Constructing history and interdisciplinary work

During our research trip to Louisiana, I was struck by the differences in narratives we heard at our tours to various sugar plantations. One tour was from the perspective of slaves. A different tour centered around the life of one owner on the plantation who opposed slavery. Unfortunately, one tour was solely about the plantation owners who lived in the manor and covered nothing about the harsh reality of slavery.

Reconstructed double-pen slave cabins at Oak Alley Plantation.
West facing facade of Houmas House Plantation.

Hearing all these different approaches gave our group good ideas for what we want to accomplish in our project as well as examples on what not to do. Additionally, the tours gave me more insight into how history is constructed. After experiencing the different tours, I realize that the story of Louisiana sugar plantations changes when you shift focuses between the different people who lived on the plantations.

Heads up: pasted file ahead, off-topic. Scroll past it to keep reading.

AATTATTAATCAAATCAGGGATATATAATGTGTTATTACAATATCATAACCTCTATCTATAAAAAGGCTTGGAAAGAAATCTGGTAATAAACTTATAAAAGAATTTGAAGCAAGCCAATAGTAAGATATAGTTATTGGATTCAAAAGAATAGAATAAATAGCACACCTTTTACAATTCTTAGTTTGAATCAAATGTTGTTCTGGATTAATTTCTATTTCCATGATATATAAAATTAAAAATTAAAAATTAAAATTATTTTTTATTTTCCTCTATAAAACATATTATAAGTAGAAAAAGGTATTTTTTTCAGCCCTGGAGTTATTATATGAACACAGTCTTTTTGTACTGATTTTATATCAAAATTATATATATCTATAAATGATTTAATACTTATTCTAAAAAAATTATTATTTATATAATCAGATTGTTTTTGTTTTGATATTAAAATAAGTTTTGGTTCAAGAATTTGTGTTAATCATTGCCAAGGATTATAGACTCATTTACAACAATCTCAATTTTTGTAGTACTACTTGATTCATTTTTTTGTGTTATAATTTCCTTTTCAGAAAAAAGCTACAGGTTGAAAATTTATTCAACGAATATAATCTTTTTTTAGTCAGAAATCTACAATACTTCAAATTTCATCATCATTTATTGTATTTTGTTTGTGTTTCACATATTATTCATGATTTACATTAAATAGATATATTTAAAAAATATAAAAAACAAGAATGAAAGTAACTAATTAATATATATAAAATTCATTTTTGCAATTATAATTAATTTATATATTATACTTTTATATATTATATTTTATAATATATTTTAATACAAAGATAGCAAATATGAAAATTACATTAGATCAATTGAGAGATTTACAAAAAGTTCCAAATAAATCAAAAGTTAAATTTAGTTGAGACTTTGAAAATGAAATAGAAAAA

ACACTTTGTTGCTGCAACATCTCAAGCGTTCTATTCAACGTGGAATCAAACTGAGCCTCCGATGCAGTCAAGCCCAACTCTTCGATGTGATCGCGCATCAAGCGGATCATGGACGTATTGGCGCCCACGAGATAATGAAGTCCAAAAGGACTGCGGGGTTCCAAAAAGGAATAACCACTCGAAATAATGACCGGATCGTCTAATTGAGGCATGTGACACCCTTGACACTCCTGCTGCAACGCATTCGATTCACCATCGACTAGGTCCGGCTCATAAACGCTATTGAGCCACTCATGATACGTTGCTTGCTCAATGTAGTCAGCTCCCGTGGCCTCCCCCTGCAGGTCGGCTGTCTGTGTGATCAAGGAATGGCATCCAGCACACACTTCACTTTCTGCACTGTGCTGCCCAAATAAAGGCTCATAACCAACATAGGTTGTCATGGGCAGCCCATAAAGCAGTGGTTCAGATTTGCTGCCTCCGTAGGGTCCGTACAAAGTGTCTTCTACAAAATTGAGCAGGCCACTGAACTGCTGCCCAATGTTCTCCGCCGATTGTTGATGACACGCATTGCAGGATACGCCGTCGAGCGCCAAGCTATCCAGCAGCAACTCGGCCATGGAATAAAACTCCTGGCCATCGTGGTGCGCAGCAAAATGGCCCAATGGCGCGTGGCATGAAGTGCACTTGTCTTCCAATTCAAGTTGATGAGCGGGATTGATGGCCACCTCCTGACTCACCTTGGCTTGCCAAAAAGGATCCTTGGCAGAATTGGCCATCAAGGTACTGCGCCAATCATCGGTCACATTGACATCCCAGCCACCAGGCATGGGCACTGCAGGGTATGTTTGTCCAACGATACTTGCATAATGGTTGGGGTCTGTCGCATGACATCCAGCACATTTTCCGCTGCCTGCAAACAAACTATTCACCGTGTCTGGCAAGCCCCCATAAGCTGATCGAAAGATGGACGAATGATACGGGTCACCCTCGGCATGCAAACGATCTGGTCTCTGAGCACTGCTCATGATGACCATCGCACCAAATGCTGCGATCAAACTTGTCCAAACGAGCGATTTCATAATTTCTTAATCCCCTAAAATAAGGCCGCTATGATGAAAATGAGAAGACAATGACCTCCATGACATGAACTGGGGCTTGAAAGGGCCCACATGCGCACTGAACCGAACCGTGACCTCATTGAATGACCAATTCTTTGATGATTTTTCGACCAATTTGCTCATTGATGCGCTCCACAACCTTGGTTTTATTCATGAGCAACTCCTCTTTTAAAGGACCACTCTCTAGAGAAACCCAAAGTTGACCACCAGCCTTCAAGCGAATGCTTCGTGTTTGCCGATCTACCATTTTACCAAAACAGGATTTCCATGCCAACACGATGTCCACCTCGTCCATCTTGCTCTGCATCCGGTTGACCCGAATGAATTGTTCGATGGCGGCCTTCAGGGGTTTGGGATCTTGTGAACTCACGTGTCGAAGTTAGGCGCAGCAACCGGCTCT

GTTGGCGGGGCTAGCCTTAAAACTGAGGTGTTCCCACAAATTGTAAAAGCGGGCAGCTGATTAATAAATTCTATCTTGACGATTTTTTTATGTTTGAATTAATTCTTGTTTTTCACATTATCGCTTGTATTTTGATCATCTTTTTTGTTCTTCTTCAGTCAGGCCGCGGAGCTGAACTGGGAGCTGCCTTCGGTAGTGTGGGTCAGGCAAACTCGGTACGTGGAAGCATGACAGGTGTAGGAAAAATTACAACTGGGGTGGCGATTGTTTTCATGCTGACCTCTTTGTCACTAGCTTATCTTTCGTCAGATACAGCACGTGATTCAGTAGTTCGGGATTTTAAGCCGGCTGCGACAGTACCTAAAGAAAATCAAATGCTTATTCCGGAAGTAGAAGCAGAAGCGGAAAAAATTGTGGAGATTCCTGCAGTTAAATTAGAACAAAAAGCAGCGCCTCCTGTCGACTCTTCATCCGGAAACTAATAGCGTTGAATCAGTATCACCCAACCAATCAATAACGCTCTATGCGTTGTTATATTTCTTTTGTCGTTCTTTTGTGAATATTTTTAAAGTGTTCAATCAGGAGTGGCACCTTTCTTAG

Besides getting new perspectives from our plantation tours, I also found our trip enjoyable because of the interdisciplinary nature of our group. It was interesting, as a History major, to talk with my group members, Zachary and Rachel, who study Computer Science, about what they thought of on our tours.

Student dev team members and Grinnell College faculty discussing the history of Laura Plantation with our tour guide Kristyn.
Student dev team members learning more about the slave rebellions and the economics of sugar at Whitney Plantation.
Sam Nakahira (’19) writing up her site-based research reflections at the New Orleans Airport.

I think our research trip was beneficial because it gave me a chance to get to know the people who I would be working with better—last week has made me excited for getting started on our collaborative work this upcoming semester.

Author: Sam Nakahira

Sam Nakahira ‘19 is a History major with a concentration in American Studies. She is the team subject-matter expert who researches the sugar plantation and its cultural history. In addition, Sam hopes to incorporate the digital humanities in her own research as a Mellon Mays fellow.

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